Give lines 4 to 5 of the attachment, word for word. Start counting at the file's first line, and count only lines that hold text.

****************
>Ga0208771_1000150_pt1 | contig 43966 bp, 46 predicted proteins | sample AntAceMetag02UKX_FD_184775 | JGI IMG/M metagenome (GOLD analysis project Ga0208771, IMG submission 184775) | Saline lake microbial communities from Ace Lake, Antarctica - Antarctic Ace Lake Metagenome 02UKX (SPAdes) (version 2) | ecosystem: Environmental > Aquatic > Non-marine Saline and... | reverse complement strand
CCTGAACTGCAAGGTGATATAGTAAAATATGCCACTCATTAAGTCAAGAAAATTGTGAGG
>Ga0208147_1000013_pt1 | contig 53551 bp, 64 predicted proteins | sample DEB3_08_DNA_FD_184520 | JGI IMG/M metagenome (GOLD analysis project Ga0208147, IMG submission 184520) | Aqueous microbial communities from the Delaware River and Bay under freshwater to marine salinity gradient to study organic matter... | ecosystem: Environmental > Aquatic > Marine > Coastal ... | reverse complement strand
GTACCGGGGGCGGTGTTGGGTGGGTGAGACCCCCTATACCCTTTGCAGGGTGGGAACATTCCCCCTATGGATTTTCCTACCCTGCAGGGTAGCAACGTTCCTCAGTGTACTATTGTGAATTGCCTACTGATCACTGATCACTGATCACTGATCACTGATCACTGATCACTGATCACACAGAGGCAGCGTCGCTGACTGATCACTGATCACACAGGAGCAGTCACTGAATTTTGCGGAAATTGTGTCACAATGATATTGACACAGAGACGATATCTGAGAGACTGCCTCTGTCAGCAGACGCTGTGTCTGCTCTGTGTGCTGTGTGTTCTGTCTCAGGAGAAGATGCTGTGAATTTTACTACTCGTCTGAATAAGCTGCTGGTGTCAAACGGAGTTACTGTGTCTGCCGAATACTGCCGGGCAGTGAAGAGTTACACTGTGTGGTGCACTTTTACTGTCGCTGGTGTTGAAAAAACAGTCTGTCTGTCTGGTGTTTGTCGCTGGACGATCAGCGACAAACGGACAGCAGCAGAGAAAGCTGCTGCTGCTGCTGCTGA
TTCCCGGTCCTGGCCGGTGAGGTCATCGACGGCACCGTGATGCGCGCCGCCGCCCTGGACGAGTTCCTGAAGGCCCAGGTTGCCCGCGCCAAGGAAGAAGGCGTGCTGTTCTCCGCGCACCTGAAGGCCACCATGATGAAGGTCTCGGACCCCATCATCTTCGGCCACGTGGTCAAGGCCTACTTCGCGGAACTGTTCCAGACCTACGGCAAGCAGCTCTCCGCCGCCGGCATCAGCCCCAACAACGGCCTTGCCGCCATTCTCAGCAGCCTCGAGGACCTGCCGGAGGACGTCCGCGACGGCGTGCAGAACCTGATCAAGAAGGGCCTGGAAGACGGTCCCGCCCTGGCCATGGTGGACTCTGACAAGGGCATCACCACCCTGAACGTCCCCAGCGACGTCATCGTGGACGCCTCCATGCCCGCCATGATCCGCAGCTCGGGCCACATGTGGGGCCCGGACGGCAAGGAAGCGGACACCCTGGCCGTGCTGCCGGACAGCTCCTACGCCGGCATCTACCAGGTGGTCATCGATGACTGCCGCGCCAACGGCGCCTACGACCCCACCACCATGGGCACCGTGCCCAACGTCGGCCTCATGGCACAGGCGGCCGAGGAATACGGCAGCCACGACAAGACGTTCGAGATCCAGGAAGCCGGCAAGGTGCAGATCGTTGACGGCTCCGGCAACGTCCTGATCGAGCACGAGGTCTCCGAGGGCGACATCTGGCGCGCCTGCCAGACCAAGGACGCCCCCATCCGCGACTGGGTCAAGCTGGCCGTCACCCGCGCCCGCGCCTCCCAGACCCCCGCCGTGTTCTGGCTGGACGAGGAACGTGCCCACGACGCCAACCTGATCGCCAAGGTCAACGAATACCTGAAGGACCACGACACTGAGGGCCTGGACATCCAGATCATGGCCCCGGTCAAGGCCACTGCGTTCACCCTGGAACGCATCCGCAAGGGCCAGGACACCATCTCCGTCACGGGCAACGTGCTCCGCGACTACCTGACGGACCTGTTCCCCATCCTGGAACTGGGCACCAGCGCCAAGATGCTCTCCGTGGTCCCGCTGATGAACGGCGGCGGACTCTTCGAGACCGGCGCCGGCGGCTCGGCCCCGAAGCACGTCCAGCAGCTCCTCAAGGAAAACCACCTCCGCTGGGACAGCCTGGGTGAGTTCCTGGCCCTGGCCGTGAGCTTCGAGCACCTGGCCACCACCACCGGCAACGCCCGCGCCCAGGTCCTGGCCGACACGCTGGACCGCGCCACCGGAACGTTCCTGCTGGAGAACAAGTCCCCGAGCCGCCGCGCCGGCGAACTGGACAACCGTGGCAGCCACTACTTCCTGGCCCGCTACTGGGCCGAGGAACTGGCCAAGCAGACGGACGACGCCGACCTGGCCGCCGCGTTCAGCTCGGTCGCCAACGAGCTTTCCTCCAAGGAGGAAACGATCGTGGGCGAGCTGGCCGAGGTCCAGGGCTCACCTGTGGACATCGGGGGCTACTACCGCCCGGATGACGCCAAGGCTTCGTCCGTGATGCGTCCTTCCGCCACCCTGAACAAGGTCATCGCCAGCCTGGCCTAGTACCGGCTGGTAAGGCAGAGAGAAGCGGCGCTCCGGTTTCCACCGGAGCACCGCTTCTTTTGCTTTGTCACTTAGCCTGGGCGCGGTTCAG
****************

GTACCGGGGGCGGTGTTGGGTGGGTGAGACCCCCTATACCCTTTGCAGGGTGGGAACATTCCCCCTATGGATTTTCCTACCCTGCAGGGTAGCAACGTTCCTCAGTGTACTATTGTGAATTGCCTACTGATCACTGATCACTGATCACTGATCACTGATCACTGATCACTGATCACACAGAGGCAGCGTCGCTGACTGATCACTGATCACACAGGAGCAGTCACTGAATTTTGCGGAAATTGTGTCACAATGATATTGACACAGAGACGATATCTGAGAGACTGCCTCTGTCAGCAGACGCTGTGTCTGCTCTGTGTGCTGTGTGTTCTGTCTCAGGAGAAGATGCTGTGAATTTTACTACTCGTCTGAATAAGCTGCTGGTGTCAAACGGAGTTACTGTGTCTGCCGAATACTGCCGGGCAGTGAAGAGTTACACTGTGTGGTGCACTTTTACTGTCGCTGGTGTTGAAAAAACAGTCTGTCTGTCTGGTGTTTGTCGCTGGACGATCAGCGACAAACGGACAGCAGCAGAGAAAGCTGCTGCTGCTGCTGCTGA
TTCCCGGTCCTGGCCGGTGAGGTCATCGACGGCACCGTGATGCGCGCCGCCGCCCTGGACGAGTTCCTGAAGGCCCAGGTTGCCCGCGCCAAGGAAGAAGGCGTGCTGTTCTCCGCGCACCTGAAGGCCACCATGATGAAGGTCTCGGACCCCATCATCTTCGGCCACGTGGTCAAGGCCTACTTCGCGGAACTGTTCCAGACCTACGGCAAGCAGCTCTCCGCCGCCGGCATCAGCCCCAACAACGGCCTTGCCGCCATTCTCAGCAGCCTCGAGGACCTGCCGGAGGACGTCCGCGACGGCGTGCAGAACCTGATCAAGAAGGGCCTGGAAGACGGTCCCGCCCTGGCCATGGTGGACTCTGACAAGGGCATCACCACCCTGAACGTCCCCAGCGACGTCATCGTGGACGCCTCCATGCCCGCCATGATCCGCAGCTCGGGCCACATGTGGGGCCCGGACGGCAAGGAAGCGGACACCCTGGCCGTGCTGCCGGACAGCTCCTACGCCGGCATCTACCAGGTGGTCATCGATGACTGCCGCGCCAACGGCGCCTACGACCCCACCACCATGGGCACCGTGCCCAACGTCGGCCTCATGGCACAGGCGGCCGAGGAATACGGCAGCCACGACAAGACGTTCGAGATCCAGGAAGCCGGCAAGGTGCAGATCGTTGACGGCTCCGGCAACGTCCTGATCGAGCACGAGGTCTCCGAGGGCGACATCTGGCGCGCCTGCCAGACCAAGGACGCCCCCATCCGCGACTGGGTCAAGCTGGCCGTCACCCGCGCCCGCGCCTCCCAGACCCCCGCCGTGTTCTGGCTGGACGAGGAACGTGCCCACGACGCCAACCTGATCGCCAAGGTCAACGAATACCTGAAGGACCACGACACTGAGGGCCTGGACATCCAGATCATGGCCCCGGTCAAGGCCACTGCGTTCACCCTGGAACGCATCCGCAAGGGCCAGGACACCATCTCCGTCACGGGCAACGTGCTCCGCGACTACCTGACGGACCTGTTCCCCATCCTGGAACTGGGCACCAGCGCCAAGATGCTCTCCGTGGTCCCGCTGATGAACGGCGGCGGACTCTTCGAGACCGGCGCCGGCGGCTCGGCCCCGAAGCACGTCCAGCAGCTCCTCAAGGAAAACCACCTCCGCTGGGACAGCCTGGGTGAGTTCCTGGCCCTGGCCGTGAGCTTCGAGCACCTGGCCACCACCACCGGCAACGCCCGCGCCCAGGTCCTGGCCGACACGCTGGACCGCGCCACCGGAACGTTCCTGCTGGAGAACAAGTCCCCGAGCCGCCGCGCCGGCGAACTGGACAACCGTGGCAGCCACTACTTCCTGGCCCGCTACTGGGCCGAGGAACTGGCCAAGCAGACGGACGACGCCGACCTGGCCGCCGCGTTCAGCTCGGTCGCCAACGAGCTTTCCTCCAAGGAGGAAACGATCGTGGGCGAGCTGGCCGAGGTCCAGGGCTCACCTGTGGACATCGGGGGCTACTACCGCCCGGATGACGCCAAGGCTTCGTCCGTGATGCGTCCTTCCGCCACCCTGAACAAGGTCATCGCCAGCCTGGCCTAGTACCGGCTGGTAAGGCAGAGAGAAGCGGCGCTCCGGTTTCCACCGGAGCACCGCTTCTTTTGCTTTGTCACTTAGCCTGGGCGCGGTTCAG